Chief of Kingsbridge Private Hospital: 'People are under the impression we're an elite club, but that's simply not the case'
The Big Interview: Mark Regan
As chief executive of Kingsbridge Private Hospital, it should come as no surprise that Mark Regan is a passionate advocate of private healthcare.
While many have reservations about the independent health sector, particularly when it comes to the NHS referring patients to private hospitals, the father-of-four believes it is becoming increasingly important in modern healthcare.
With many patients waiting up to four years following a visit GP visit for some operations, Mr Regan is hoping that more people will turn to providers such as Kingsbridge Private Hospital (KPH) for procedures.
The south Belfast-based facility is part of the 3fivetwo medical group, which also includes 3fivetwo Healthcare, H3 Health Insurance, the Training Academy, Origin Fertility Care, Optique eye and ear care, and cosmetic surgery wing Cosmetech.
In the year to the end of March 2016, the group had turnover of £31.3m. Its figures took a hit following a decision by the NHS to pull the plug on funding for the referral of patients to private clinics such as KPH.
Before that decision, sales reached £42m in the year to the end of March 31, 2014.
There are now a limited number of NHS contracts outsourcing treatment to the independent sector, but the company has tried to stay competitive, and Mr Regan does not want to detract from the successes of the health service.
"Let me start by reminding people of how fortunate we are in Northern Ireland to have a world-class NHS delivered locally," he says.
"If you are involved in a serious car accident, experience a heart attack or are unfortunate enough to be diagnosed with cancer, your chances of surviving through NHS-provided treatment in Northern Ireland are arguably as good as they are anywhere else in the world. We have an outstanding service for life-threatening conditions.
"Other non life-threatening treatments, such as hip replacements, cataracts and hysterectomies, are also delivered locally to such high standards that many of our healthcare professionals are regarded as world experts.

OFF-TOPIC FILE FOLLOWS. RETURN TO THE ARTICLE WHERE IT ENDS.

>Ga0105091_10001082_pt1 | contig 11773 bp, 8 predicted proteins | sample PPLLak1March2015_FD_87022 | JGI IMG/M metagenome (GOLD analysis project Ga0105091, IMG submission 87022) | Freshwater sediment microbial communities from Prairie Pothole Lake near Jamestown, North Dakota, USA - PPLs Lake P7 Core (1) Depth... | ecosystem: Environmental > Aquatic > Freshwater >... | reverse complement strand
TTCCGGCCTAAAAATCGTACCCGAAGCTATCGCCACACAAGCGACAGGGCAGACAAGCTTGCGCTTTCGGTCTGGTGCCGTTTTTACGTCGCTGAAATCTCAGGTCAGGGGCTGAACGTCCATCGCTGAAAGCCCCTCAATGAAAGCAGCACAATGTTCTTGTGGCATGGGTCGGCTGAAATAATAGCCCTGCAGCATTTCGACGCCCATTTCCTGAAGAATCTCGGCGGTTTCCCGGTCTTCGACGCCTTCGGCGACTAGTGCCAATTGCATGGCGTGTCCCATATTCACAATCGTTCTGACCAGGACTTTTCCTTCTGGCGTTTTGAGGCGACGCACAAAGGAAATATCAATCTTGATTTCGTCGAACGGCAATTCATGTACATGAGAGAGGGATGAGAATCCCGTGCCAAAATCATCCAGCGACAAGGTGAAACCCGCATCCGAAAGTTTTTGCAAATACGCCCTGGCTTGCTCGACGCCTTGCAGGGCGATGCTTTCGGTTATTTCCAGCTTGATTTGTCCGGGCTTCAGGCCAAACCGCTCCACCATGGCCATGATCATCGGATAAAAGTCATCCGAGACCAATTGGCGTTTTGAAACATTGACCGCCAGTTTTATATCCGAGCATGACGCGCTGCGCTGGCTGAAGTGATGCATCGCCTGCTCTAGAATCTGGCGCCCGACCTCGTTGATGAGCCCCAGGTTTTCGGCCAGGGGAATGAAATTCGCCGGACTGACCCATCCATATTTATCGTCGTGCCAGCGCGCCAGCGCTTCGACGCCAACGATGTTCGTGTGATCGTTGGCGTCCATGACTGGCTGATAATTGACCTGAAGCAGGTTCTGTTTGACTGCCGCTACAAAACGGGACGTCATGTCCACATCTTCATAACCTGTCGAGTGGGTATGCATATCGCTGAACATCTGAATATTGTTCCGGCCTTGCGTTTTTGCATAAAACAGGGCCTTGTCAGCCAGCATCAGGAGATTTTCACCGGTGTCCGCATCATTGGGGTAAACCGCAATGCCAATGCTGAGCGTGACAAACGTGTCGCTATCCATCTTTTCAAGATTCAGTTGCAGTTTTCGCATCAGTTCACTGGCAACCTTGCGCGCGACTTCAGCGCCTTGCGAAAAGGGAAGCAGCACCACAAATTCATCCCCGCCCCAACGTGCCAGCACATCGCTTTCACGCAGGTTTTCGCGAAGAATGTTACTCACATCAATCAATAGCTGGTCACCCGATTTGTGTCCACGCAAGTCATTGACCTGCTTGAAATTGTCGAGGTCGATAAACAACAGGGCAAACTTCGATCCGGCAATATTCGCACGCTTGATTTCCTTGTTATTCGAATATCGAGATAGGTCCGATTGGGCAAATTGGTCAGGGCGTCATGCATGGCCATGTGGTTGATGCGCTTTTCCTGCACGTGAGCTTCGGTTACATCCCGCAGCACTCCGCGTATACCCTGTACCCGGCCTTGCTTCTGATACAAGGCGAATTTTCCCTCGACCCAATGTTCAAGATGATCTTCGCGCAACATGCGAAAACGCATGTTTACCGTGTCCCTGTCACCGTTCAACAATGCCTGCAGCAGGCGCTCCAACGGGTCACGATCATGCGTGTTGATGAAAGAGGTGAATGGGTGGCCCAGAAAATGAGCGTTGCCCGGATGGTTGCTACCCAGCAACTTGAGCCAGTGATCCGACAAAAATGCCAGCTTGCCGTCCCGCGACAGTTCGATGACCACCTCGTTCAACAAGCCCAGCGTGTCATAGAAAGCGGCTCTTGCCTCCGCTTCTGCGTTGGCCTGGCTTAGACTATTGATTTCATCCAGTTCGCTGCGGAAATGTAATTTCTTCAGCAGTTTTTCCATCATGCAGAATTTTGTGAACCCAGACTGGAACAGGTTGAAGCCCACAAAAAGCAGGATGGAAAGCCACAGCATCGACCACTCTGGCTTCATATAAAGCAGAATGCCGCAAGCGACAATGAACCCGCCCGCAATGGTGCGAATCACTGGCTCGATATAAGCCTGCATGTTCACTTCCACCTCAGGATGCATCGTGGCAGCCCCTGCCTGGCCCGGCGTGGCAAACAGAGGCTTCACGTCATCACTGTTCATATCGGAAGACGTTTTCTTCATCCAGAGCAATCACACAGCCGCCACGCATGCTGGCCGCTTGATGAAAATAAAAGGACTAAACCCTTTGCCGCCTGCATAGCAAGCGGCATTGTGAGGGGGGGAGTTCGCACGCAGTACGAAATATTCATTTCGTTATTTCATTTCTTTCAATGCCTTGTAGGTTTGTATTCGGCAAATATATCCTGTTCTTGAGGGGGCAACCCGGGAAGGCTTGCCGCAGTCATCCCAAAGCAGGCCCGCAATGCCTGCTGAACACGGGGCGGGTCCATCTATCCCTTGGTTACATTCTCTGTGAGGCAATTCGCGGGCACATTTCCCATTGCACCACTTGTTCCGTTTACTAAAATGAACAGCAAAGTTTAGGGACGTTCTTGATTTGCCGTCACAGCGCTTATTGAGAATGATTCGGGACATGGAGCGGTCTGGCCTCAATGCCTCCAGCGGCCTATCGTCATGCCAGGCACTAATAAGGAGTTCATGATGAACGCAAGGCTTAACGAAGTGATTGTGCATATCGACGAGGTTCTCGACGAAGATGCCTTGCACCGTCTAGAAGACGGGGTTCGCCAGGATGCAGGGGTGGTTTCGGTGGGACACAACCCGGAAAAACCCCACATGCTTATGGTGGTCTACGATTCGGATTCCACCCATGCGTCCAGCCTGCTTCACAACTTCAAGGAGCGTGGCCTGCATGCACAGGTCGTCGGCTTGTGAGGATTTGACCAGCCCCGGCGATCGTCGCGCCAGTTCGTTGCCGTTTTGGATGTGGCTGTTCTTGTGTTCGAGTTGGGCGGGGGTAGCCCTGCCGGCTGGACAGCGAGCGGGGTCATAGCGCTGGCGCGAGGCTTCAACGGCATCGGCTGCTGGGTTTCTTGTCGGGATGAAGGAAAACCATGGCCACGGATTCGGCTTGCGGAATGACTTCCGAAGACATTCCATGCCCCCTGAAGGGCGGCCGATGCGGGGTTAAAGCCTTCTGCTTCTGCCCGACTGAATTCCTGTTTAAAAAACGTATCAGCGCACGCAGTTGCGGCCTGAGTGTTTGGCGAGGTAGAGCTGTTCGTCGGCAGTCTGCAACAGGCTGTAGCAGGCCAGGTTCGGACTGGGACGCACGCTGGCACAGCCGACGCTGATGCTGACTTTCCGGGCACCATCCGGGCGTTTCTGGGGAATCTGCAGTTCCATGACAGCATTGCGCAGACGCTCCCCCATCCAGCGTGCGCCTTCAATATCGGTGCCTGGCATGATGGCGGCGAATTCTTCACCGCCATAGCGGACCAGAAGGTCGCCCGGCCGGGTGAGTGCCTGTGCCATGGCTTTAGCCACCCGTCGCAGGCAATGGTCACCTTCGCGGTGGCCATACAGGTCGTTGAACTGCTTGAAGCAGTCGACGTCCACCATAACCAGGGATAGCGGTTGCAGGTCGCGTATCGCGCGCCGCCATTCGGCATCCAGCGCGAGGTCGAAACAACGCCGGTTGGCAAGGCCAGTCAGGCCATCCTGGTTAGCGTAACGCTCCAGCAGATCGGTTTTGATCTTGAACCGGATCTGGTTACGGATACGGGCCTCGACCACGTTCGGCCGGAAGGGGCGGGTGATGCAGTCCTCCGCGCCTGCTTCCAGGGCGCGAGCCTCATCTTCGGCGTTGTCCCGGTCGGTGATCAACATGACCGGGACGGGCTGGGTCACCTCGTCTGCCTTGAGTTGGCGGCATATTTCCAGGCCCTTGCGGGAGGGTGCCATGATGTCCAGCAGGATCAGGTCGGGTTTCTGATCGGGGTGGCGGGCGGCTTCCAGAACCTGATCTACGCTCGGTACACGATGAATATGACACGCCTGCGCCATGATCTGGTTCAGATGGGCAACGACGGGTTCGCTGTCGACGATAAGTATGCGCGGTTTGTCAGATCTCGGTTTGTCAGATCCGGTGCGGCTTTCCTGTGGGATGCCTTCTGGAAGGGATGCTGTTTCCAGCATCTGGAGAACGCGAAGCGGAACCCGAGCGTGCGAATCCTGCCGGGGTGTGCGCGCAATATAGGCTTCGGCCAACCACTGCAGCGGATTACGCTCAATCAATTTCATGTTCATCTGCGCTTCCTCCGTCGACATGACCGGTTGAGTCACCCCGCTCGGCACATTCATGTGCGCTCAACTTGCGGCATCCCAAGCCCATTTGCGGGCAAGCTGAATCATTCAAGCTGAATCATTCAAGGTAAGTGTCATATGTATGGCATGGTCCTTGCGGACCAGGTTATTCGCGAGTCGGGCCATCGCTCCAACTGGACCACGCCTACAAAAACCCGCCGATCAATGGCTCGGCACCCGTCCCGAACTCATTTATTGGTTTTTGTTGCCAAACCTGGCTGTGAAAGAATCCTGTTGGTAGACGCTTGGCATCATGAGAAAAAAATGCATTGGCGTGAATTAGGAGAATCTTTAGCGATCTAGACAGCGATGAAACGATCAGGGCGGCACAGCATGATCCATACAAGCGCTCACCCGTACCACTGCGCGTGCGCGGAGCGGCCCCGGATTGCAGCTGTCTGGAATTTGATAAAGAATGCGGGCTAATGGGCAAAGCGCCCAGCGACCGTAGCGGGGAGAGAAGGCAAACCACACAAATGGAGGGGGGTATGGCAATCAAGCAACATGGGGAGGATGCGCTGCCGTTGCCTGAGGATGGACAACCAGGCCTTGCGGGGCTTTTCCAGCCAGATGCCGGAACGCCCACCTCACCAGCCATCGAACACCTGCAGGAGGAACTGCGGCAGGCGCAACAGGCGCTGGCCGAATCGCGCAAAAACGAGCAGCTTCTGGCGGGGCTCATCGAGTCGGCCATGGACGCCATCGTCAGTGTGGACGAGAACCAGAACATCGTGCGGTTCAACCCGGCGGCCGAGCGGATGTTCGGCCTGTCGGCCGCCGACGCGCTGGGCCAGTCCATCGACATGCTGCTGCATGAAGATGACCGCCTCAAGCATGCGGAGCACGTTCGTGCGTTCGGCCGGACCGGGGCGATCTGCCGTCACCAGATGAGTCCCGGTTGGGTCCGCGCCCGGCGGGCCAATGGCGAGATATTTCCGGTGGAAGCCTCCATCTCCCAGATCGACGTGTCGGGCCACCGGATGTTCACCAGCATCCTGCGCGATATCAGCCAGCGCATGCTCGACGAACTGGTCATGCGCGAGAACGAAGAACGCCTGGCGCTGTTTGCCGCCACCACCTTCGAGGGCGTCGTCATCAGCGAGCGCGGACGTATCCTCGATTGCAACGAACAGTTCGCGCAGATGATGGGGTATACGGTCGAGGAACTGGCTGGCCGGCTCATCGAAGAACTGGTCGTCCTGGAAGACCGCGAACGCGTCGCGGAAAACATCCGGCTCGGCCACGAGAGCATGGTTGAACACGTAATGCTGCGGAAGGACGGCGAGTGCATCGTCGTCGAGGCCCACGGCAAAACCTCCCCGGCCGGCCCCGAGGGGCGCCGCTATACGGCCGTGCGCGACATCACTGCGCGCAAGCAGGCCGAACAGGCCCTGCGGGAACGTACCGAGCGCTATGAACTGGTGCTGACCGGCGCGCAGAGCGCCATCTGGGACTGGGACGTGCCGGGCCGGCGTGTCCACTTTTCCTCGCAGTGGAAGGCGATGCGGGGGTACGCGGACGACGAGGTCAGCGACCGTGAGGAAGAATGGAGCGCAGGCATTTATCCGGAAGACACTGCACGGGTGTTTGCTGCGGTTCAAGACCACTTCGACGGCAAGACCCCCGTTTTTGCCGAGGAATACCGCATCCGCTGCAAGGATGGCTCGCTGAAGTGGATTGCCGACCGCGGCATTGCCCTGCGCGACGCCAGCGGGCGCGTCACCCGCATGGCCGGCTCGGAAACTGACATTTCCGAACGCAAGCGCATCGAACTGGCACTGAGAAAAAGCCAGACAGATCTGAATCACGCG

"The trouble is that to avail of these non-life threatening services, the queues are now unacceptably long."
Mr Regan says that with delays of three or four years to get to the front of the queue for procedures, it is "little wonder" that people sometimes seek alternatives. "As a result, private healthcare in places such as Kingsbridge is now becoming mainstream and an option for everyone," he insists.
KPH has more than 300 registered consultants on its books, employs 240 staff and is one of the biggest independent healthcare providers here.
Mr Regan's experience with his eldest child, Charlotte (13), who has Down's syndrome and was born with a hole in her heart, made him look at the system in a different light.
In 2015, he told the Belfast Telegraph: "For the first year of her life, she would turn blue and pass out. The challenge was to get to her first birthday, when she could have surgery to correct this.
"When she was 11 months old, we saw the consultant, who agreed to proceed, but the waiting time was a year.
"She would have been two before she got the surgery, and there were questions if she would survive.
"Thankfully, I had health insurance, and Charlotte had her surgery two weeks later, leaving intensive care on her first birthday."
Mr Regan graduated as a radiographer from Ulster University in 1998, working at a number of hospitals north and south before leaving the NHS in 2001.
He was working in medical innovation for Philips when the opportunity arose to join 3fivetwo.